Correct actions become a sign—a witness—even without any preaching, which is why God's words are symbolically bound to the hand rather than the tongue.
Ted Bowling, recollecting a conversation with his late mother about the identity of Philip, the individual who ministered to the Ethiopian eunuch, affirmed that this same Philip was one of the first seven deacons chosen to serve the neglected Grecian widow. . .
John Reid, urging all of us to become worthy representatives of God's way of life, maintains that we as Christians have the obligation or responsibility to provide a light or shining example in a world that generally hates God's way. Like physical salt, we. . .
John Ritenbaugh teaches that we must have established some relationship with God before we can rightly fear Him. Fear, faith hope and love serve as the four cornerstones upon which the whole superstructure of Christianity rests. A holy fear of the Lord is . . .
God has called us to be "faithful pillars" in His house. The Bible teaches what we need to be doing to become pillars, and the reward of a "faithful pillar."
Proselytism has become a bad word in today's discourse, but it has not always been that way. Charles Whitaker explores the Bible's view of evangelism, both from the Old and the New Testaments, as well as the world's official pronouncements on the practice.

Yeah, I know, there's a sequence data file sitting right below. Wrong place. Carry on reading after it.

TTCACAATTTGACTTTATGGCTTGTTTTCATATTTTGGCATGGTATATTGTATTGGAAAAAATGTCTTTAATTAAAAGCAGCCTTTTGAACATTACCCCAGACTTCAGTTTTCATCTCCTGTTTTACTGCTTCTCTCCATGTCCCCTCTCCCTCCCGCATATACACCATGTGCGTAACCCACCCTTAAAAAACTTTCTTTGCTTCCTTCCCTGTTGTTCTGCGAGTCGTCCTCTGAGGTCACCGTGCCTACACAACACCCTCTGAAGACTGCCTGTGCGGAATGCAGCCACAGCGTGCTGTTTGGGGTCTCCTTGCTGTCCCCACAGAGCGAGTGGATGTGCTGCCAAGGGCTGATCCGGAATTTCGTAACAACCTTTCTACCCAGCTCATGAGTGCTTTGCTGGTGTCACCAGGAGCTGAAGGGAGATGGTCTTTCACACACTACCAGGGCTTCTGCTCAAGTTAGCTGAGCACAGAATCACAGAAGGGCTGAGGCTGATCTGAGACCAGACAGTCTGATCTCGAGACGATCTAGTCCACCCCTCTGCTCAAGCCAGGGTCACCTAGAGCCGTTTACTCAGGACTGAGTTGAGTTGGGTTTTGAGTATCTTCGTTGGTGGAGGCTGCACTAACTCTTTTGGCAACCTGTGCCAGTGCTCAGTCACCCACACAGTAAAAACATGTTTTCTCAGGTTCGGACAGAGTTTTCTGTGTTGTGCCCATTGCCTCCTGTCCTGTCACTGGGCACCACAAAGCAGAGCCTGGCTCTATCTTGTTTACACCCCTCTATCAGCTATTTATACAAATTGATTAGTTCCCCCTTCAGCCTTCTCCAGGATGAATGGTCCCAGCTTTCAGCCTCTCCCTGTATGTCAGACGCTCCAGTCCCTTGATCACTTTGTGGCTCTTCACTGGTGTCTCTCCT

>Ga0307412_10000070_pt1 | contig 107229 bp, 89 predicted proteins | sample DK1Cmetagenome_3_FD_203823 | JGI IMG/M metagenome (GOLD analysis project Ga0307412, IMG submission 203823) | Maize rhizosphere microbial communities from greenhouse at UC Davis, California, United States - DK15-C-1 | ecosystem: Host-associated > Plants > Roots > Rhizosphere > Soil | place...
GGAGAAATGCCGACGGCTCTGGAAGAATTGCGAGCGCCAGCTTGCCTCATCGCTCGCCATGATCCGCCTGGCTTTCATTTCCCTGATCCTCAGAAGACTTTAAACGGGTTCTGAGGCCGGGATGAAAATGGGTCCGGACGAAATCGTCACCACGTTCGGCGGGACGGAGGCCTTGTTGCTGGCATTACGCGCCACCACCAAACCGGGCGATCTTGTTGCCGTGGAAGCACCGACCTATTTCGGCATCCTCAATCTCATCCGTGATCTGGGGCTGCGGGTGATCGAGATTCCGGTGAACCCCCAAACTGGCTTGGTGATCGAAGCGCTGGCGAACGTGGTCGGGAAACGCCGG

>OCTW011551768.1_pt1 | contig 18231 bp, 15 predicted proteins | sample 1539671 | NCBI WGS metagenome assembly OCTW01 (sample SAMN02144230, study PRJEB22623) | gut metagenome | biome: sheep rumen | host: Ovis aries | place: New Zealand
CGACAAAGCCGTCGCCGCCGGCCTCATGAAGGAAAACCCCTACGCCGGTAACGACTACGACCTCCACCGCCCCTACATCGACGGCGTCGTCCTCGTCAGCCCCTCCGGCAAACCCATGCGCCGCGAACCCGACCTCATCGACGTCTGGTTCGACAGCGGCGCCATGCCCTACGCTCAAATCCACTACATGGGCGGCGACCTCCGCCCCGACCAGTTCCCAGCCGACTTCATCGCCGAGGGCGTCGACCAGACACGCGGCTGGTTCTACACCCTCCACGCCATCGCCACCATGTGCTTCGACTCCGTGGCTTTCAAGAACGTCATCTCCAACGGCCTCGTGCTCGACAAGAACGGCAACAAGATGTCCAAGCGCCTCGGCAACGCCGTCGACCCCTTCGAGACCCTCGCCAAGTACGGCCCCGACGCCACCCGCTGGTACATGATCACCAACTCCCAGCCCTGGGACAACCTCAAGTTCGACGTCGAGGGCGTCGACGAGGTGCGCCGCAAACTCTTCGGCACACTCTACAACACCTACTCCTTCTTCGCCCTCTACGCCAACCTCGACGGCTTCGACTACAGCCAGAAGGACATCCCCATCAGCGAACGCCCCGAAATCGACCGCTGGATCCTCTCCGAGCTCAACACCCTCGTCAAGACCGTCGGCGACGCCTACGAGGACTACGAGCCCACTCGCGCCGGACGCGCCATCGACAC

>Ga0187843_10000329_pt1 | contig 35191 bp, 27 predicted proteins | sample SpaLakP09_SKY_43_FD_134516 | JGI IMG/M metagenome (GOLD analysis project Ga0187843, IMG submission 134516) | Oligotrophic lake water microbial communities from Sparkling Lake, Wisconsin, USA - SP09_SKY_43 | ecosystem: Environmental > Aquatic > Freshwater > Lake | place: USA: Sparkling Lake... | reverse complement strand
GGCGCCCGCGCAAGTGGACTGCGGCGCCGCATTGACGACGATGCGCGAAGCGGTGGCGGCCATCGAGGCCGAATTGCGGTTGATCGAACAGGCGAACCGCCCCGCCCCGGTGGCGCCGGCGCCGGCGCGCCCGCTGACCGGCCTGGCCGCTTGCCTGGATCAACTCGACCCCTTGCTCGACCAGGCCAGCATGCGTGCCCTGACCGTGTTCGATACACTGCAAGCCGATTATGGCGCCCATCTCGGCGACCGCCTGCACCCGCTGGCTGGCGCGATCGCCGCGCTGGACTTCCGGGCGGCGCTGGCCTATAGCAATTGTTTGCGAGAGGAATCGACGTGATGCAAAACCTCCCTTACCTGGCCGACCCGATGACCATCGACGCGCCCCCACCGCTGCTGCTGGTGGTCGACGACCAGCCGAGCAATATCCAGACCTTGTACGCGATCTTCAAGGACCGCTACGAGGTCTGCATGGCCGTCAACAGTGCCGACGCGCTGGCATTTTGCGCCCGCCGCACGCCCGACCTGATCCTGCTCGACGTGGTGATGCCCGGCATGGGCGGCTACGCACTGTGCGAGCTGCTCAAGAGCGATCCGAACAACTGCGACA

No sincere and humble Christian lives in vain. Even the feeblest light at midnight is of use. How brightly has our light shined this past year?
One of Jesus' most remembered sayings concerns the Parable of the Light. The Bible Study explains how we can let our light shine both in the world and at home.
Many fail to understand that Matthew 24:14 is a prophecy and instead read it as a commission. God will ensure His gospel is preached; we follow His lead.
With great privilege comes great responsibility. The nation of Israel was clearly privileged, for God tells her, "You only have I known of all the families of the earth" (Amos 3:2). God says that because of His blessing and favor, Israel was to be a living. . .
Martin Collins, acknowledging that because we still have human nature, selfishness dominates our prayer, in contrast to Christ, who devoted 5 petitions on His own behalf and 21 petitions on behalf of His disciples entrusted to Him by the Father to help Him. . .